However, if the response signal is greater than 5% of Standard A, then it must actually be quantified. This quantification requires the use of Standard B as a reference. This consists of a different compound from that of Standard A and it is not simply a different concentration of the same Standard.

This procedure is established by guidelines and is not an in-house method, so there is no option of doing things differently, even if they sound kind of weird.

(@supadrai) Does your signal response (assuming it is any value below "5") due to reaching the detection limit?
There is always signal above noise level, so it is above the detection limit. I guess it can be considered that a signal response of 5% of Standard A reference to be the quantification limit of the method.

However, there is no clear relationship between this and a quantified value using Standard B. In other words, it is not clear what would exactly be the result quantified using Standard B as reference, if the signal response of the sample was exactly 5% of the Standard A. For example, this year the lowest value quantified was “5”, but last year a had some samples with this parameter quantified as “4” and I could even find a “3” in older data.

(@Bev D) Are you creating a control chart or looking for the upper limit of the distribution?
Kind of both. The main objective is to determine the upper control limit for this parameter, based on the recorded values, and evaluate the process capability. I have the control chart, still lacking average and control limits:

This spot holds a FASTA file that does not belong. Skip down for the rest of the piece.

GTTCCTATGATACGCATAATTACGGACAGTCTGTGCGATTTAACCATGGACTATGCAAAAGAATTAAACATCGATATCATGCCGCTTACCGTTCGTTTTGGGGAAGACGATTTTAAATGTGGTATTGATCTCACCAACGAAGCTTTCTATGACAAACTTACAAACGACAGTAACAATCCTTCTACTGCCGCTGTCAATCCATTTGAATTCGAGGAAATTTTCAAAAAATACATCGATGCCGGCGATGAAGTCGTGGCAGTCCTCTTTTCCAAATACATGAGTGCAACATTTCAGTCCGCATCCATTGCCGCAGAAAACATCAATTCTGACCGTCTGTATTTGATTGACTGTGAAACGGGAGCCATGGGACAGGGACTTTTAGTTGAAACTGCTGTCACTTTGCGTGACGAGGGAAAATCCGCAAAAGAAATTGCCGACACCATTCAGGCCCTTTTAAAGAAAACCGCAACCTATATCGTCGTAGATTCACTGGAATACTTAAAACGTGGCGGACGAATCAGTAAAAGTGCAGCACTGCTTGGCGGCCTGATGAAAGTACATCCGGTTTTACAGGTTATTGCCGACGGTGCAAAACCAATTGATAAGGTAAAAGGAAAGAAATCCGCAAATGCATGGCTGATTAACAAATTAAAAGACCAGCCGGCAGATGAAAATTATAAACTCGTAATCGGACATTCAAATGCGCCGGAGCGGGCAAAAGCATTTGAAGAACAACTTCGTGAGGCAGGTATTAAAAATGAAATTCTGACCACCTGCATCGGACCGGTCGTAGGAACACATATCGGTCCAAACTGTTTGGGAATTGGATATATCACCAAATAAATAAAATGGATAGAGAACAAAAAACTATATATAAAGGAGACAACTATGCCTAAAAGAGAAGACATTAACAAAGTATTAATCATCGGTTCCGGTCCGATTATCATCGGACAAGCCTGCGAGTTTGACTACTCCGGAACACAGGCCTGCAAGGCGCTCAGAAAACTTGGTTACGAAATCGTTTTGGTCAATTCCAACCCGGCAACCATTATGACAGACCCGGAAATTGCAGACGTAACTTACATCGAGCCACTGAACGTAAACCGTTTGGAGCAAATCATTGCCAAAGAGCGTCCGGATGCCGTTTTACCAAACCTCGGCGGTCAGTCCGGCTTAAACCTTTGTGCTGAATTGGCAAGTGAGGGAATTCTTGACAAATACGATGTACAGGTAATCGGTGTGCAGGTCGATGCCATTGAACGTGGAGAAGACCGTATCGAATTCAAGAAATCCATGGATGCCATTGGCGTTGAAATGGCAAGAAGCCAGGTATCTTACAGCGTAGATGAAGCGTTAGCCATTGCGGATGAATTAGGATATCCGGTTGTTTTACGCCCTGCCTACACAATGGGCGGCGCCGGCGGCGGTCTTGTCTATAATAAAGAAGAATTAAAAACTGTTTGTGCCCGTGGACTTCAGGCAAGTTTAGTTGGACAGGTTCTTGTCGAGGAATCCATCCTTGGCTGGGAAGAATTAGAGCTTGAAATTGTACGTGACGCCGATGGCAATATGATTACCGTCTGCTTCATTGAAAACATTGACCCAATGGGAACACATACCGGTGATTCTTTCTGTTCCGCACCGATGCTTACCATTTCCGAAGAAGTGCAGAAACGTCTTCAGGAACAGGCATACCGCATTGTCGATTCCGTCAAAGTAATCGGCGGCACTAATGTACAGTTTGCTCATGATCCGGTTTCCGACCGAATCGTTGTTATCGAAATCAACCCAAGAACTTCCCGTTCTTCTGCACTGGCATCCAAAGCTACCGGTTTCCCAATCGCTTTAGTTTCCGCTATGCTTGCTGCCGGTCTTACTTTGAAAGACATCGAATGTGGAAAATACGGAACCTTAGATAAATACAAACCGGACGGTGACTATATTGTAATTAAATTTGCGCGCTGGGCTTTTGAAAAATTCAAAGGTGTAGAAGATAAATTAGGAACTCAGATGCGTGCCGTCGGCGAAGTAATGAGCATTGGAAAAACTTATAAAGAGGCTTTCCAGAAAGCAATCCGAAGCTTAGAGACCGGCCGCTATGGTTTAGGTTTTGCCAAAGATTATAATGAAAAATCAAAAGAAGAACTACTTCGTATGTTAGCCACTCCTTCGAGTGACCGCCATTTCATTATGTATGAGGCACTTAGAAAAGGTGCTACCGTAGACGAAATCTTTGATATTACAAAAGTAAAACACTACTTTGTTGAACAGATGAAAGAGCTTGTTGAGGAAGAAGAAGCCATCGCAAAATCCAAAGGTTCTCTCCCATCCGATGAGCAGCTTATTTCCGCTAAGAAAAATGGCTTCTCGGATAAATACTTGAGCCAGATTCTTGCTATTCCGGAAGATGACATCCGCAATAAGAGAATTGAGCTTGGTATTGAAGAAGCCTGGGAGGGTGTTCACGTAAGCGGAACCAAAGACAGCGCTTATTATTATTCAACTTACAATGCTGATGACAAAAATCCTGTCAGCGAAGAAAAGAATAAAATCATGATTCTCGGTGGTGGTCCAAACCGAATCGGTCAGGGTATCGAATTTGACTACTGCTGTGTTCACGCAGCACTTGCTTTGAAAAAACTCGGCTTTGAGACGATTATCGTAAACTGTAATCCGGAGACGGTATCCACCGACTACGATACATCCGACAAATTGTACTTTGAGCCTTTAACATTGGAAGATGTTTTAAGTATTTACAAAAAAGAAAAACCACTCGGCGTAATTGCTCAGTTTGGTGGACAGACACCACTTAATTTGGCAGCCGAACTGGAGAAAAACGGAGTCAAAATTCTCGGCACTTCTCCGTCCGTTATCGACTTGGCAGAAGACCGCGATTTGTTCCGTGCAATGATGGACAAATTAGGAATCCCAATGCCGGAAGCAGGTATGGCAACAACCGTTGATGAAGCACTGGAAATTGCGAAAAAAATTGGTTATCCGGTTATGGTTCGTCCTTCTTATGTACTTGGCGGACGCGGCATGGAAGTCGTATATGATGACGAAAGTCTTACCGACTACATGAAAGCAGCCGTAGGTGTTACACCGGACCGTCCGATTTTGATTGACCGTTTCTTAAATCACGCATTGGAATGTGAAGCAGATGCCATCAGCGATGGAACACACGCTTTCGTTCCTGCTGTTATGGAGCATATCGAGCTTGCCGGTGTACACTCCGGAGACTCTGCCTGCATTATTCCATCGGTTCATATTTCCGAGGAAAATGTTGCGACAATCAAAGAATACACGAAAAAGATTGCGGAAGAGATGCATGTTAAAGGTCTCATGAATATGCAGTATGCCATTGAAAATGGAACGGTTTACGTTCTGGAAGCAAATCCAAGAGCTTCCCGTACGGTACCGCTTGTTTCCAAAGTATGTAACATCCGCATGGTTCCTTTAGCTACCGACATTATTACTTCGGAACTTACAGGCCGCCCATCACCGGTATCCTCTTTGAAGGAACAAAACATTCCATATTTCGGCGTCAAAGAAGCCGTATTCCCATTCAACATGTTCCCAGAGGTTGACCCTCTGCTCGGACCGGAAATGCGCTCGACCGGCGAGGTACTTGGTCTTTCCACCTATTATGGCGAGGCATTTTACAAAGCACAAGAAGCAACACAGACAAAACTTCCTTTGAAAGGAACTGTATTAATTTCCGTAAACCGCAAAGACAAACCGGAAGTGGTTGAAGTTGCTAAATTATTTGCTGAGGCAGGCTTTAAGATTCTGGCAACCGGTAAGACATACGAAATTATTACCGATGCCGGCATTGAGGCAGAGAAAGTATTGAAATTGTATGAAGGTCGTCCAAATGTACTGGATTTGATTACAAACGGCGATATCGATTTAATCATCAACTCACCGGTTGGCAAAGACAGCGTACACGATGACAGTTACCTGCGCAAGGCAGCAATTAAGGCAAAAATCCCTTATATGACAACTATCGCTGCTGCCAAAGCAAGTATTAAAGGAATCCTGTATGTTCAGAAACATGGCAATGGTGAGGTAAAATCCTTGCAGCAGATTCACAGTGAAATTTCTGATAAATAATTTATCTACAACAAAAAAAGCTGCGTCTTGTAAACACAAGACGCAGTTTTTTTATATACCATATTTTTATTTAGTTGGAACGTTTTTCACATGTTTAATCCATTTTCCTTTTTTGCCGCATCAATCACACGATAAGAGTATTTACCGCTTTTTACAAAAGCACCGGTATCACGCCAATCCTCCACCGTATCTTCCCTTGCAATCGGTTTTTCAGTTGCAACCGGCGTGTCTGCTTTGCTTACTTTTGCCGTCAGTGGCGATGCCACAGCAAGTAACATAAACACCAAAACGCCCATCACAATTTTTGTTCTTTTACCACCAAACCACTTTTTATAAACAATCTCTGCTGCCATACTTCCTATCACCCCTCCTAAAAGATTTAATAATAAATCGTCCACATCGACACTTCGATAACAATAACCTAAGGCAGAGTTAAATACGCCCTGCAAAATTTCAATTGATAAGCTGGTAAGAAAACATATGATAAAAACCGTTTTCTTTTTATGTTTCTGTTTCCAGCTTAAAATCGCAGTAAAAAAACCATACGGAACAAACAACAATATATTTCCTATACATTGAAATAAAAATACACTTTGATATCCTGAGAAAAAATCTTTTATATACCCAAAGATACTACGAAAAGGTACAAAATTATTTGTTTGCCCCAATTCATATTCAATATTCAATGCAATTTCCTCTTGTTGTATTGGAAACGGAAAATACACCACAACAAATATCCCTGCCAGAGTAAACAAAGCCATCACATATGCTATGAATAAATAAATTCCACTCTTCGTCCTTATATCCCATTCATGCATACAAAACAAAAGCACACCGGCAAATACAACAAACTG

I know that the green dots are actually higher than “0”, since they signal response is always above noise level. They should be also lower than “5”, since I have several samples that needed to be quantified using Standard B as reference and gave that value. However, I also have records of “4” and even one “3” in previous years.

As a result, I know that the average would lie somewhere in between 0 and 5, but I am not sure where. I should I calculate the average in this case? Is it even correct to do so, since two distinct reference standards are used?

And how about the control limit? Is average+3sigma still applicable since my data is positively shifted?

#### Bev D

##### Heretical Statistician
Super Moderator
try an I, MR chart and exclude the values that are below 5% to standard A. treat these as null values not zeroes.

##### Lawyer
@Nuno Sardo - So you have no way to determine the values represented by <10, yet you know they are without exception, non-zero values and <5.

Would it be reasonable to assume that if you had the rest of the 97 data points, it they would be normally distributed about some mean? I keep looking at what appears to be some nice tail data and it would be a shame not to put that to use.

EDIT: I guess there's a name for what I am thinking and a regression for modeling it. Left censored data. Tobit regression. Section 3.3 of the attached seems to be what I'm thinking. But far far out of my depth now.

EDIT: and thanks to the kind folks at /r/askstatistics - a nice corner of reddit